endomteriosis may cause the tubes to become blocked. The presence of chocolate
cysts in the ovary may also impair ovulation.
Endometriosis cannot be diagnosed from symptoms alone. While a physician may
suspect the disease if an infertile woman complains of severe menstrual cramps
or pain with intercourse, many patients with the condition have no discomfort at
all. The diagnosis can be confirmed only by a laparoscopy
Laparoscopy enables the doctor to look inside the pelvis and inspect the
reproductive organs to confirm the presence of endometriosis. In fact, since
endometriosis is often without symptoms, many doctors advise laparoscopy as part
of the diagnostic study for all infertile women.
Looking through the laparoscope the surgeon can see the surface of the
uterus, tubes, ovaries, and other pelvic organs. He can visually confirm the
presence of the endometriosis and gauge its extent. If desired, a small piece of
tissue can be removed for microscopic examination (biopsy). It is easy to miss
early endometriosis if the laparoscopy is not performed carefully. The entire
ovary should be inspected carefully; and if it is enlarged, it should be
punctured to look for "chocolate" cysts.
In most cases, the surgeon will treat the endometriosis during laparoscopy.
If so, he makes other small abdominal incisions through which additional
instruments are introduced for operative laparoscopy. The surgeon may vaporize
the lesions with a laser beam , or destroy them with an electric current called
diathermy. Ovarian cysts can be excised ( removed) or opened and drained (
marsupialised) and their inner lining destroyed.
Fig 4. Operative laparoscopy, for removal of a chocolate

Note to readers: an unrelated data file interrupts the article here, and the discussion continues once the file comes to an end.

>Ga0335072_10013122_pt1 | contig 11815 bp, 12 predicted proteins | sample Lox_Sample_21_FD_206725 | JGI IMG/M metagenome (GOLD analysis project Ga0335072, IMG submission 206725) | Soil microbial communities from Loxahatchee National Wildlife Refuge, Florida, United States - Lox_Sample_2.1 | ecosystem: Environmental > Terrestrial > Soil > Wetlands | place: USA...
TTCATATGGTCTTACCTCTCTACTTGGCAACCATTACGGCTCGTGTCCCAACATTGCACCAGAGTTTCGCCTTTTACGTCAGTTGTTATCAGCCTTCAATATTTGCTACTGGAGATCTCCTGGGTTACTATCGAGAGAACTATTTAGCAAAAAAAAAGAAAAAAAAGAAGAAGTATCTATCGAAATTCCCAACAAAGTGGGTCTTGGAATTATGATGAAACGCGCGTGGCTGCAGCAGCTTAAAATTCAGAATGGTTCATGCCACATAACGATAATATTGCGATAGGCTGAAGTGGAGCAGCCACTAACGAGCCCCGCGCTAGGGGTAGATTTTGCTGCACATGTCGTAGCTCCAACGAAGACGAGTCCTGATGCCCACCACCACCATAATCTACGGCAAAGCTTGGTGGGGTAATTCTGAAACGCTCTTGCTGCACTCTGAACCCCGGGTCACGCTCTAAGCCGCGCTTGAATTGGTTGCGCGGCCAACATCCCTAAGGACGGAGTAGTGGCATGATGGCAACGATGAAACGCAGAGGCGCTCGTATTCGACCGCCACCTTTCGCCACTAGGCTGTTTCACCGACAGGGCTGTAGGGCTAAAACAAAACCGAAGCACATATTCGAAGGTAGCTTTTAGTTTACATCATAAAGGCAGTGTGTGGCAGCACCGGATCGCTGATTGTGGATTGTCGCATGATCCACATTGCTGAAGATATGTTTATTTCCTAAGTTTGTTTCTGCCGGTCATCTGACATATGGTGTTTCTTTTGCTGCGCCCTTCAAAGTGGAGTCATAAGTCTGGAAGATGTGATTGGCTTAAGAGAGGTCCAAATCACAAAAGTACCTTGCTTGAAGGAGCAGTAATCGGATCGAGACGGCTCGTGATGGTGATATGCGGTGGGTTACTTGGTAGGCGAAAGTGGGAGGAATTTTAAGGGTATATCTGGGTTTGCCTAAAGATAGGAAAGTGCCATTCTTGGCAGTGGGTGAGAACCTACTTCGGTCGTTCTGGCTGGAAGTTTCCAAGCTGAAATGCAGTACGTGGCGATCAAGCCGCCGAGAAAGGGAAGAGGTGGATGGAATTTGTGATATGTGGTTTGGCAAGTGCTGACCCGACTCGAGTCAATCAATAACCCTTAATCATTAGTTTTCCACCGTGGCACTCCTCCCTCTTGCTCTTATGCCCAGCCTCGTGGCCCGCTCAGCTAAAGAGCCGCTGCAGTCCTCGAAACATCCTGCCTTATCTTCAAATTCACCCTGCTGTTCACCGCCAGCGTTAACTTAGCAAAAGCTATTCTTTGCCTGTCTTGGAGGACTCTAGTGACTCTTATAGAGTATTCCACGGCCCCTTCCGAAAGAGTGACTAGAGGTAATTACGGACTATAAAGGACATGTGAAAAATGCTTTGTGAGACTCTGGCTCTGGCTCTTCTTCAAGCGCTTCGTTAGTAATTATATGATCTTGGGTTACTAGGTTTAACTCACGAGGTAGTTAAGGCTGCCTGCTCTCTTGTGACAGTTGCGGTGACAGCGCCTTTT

cyst of the ovary (endometrioma)
Other imaging technologies, such as ultrasound, computerized tomography or
magnetic resonance imaging may be used to get more information about the extent
of the disease. These procedures are useful only for identifying endometriotic
cysts in the ovary.
The goal of hormonal treatment is to simulate pregnancy or menopause, two
natural conditions known to inhibit the disease. In each case, the normal
endometrium is no longer stimulated to grow and regress with each monthly cycle,
and menstruation ceases. The growth of misplaced endometrial tissue usually will
suppressed as well.
To simulate the hormonal environment of pregnancy, birth control pills are
prescribed. To be effective against endometriosis, the pills must be taken
continuously without pausing for withdrawal bleeding. This state is sometimes
The hormone derivative danazol is the medication most frequently used to
treat endometriosis. During treatment with danazol, estrogen levels are reduced
to the low levels characteristic of natural menopause. This state is sometimes
called pseudomenopause. Danazol is an expensive medication which is usually